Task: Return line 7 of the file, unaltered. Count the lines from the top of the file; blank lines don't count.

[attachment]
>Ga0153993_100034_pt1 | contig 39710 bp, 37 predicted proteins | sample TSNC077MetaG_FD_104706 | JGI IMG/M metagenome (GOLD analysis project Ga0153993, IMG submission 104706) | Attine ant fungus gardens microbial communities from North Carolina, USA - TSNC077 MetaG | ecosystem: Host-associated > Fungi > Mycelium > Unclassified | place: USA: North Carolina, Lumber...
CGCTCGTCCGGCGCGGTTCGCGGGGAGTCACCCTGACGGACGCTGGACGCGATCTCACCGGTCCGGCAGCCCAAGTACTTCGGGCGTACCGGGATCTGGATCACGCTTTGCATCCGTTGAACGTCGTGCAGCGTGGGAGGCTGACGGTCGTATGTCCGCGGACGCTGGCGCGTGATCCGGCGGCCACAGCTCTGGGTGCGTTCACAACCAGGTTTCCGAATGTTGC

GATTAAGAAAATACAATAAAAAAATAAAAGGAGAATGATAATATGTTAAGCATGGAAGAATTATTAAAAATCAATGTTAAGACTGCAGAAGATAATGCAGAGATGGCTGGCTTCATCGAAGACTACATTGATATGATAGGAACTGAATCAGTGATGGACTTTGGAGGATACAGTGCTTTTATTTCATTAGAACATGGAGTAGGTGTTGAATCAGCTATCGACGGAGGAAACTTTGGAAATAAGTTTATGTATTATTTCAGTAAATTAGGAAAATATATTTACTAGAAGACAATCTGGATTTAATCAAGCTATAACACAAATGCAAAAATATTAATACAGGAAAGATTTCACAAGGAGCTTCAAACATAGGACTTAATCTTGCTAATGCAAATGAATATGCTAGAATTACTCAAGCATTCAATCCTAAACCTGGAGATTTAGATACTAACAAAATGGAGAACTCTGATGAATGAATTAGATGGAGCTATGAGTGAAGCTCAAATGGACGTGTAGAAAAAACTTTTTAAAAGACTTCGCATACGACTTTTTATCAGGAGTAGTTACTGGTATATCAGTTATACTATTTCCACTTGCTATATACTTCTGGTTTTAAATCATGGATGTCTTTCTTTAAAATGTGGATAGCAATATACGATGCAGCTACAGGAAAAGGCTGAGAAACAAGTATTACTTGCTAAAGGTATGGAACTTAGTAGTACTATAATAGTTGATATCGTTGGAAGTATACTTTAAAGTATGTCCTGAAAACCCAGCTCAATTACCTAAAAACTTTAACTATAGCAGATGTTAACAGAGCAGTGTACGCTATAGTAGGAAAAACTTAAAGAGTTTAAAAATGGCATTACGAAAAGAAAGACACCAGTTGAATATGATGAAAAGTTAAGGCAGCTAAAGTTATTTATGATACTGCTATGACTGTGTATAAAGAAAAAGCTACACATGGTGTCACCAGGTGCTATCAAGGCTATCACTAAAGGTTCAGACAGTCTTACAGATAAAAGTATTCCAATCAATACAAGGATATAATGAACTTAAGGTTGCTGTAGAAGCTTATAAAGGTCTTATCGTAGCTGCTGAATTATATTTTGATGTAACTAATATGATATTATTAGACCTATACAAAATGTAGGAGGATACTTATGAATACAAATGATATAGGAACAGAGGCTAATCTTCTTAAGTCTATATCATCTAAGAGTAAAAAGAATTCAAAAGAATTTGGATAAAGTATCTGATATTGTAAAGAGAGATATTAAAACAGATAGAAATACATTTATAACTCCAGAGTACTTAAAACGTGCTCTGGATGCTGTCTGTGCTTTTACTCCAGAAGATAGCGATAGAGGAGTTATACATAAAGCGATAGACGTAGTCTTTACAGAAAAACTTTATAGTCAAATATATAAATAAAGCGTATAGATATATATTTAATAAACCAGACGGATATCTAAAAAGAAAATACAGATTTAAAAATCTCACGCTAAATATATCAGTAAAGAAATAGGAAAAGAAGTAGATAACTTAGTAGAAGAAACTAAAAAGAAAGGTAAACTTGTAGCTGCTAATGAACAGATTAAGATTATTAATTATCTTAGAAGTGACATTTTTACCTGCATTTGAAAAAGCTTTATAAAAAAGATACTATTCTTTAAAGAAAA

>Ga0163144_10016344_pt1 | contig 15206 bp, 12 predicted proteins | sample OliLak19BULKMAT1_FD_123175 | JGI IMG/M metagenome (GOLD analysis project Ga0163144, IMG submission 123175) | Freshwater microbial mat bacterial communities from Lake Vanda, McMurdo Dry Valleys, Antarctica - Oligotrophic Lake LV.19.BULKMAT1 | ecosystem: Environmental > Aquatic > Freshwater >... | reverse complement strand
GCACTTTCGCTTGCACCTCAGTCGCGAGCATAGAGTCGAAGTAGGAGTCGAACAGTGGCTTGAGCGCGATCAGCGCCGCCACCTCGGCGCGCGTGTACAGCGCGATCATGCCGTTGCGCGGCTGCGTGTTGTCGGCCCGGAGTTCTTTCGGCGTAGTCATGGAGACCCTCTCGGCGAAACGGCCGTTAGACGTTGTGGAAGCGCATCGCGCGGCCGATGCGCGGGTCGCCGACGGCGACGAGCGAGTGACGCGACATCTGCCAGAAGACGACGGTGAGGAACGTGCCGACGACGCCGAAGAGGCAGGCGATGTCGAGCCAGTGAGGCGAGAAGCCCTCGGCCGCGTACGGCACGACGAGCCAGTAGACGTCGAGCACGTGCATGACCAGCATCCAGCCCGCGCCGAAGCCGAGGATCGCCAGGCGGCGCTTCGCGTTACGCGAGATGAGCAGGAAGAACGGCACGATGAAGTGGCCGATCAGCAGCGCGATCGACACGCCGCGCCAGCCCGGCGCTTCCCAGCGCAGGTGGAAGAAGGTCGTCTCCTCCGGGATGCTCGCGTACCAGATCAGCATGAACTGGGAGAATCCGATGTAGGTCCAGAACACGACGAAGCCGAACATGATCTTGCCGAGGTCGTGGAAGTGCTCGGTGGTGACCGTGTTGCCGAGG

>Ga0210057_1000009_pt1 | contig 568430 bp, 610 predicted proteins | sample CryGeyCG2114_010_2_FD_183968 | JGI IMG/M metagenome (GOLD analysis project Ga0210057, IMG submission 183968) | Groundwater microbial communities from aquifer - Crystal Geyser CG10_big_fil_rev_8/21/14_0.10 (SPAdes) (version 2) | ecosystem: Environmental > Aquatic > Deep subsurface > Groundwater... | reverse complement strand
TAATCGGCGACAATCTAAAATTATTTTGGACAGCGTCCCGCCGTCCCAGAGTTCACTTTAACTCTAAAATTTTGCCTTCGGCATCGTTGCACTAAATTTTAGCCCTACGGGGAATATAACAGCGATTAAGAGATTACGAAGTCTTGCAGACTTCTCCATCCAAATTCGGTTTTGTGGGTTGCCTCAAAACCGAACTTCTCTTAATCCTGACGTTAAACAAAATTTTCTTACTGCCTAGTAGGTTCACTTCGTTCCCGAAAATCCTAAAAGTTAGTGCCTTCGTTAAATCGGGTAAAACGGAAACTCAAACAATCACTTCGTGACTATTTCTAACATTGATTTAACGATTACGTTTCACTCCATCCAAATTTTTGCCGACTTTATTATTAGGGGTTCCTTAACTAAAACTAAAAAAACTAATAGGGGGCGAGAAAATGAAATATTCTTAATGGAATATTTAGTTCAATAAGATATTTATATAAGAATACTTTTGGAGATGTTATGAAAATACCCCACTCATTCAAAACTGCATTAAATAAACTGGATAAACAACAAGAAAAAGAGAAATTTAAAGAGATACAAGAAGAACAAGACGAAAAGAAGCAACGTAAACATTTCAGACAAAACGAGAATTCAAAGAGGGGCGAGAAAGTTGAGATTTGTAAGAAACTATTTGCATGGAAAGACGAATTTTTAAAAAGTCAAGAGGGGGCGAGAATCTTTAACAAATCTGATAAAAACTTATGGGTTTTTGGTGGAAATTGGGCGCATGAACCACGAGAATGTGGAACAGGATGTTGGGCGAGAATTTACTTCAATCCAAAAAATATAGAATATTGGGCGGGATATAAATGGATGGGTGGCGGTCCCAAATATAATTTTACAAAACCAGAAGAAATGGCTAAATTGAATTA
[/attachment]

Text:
TAATCGGCGACAATCTAAAATTATTTTGGACAGCGTCCCGCCGTCCCAGAGTTCACTTTAACTCTAAAATTTTGCCTTCGGCATCGTTGCACTAAATTTTAGCCCTACGGGGAATATAACAGCGATTAAGAGATTACGAAGTCTTGCAGACTTCTCCATCCAAATTCGGTTTTGTGGGTTGCCTCAAAACCGAACTTCTCTTAATCCTGACGTTAAACAAAATTTTCTTACTGCCTAGTAGGTTCACTTCGTTCCCGAAAATCCTAAAAGTTAGTGCCTTCGTTAAATCGGGTAAAACGGAAACTCAAACAATCACTTCGTGACTATTTCTAACATTGATTTAACGATTACGTTTCACTCCATCCAAATTTTTGCCGACTTTATTATTAGGGGTTCCTTAACTAAAACTAAAAAAACTAATAGGGGGCGAGAAAATGAAATATTCTTAATGGAATATTTAGTTCAATAAGATATTTATATAAGAATACTTTTGGAGATGTTATGAAAATACCCCACTCATTCAAAACTGCATTAAATAAACTGGATAAACAACAAGAAAAAGAGAAATTTAAAGAGATACAAGAAGAACAAGACGAAAAGAAGCAACGTAAACATTTCAGACAAAACGAGAATTCAAAGAGGGGCGAGAAAGTTGAGATTTGTAAGAAACTATTTGCATGGAAAGACGAATTTTTAAAAAGTCAAGAGGGGGCGAGAATCTTTAACAAATCTGATAAAAACTTATGGGTTTTTGGTGGAAATTGGGCGCATGAACCACGAGAATGTGGAACAGGATGTTGGGCGAGAATTTACTTCAATCCAAAAAATATAGAATATTGGGCGGGATATAAATGGATGGGTGGCGGTCCCAAATATAATTTTACAAAACCAGAAGAAATGGCTAAATTGAATTA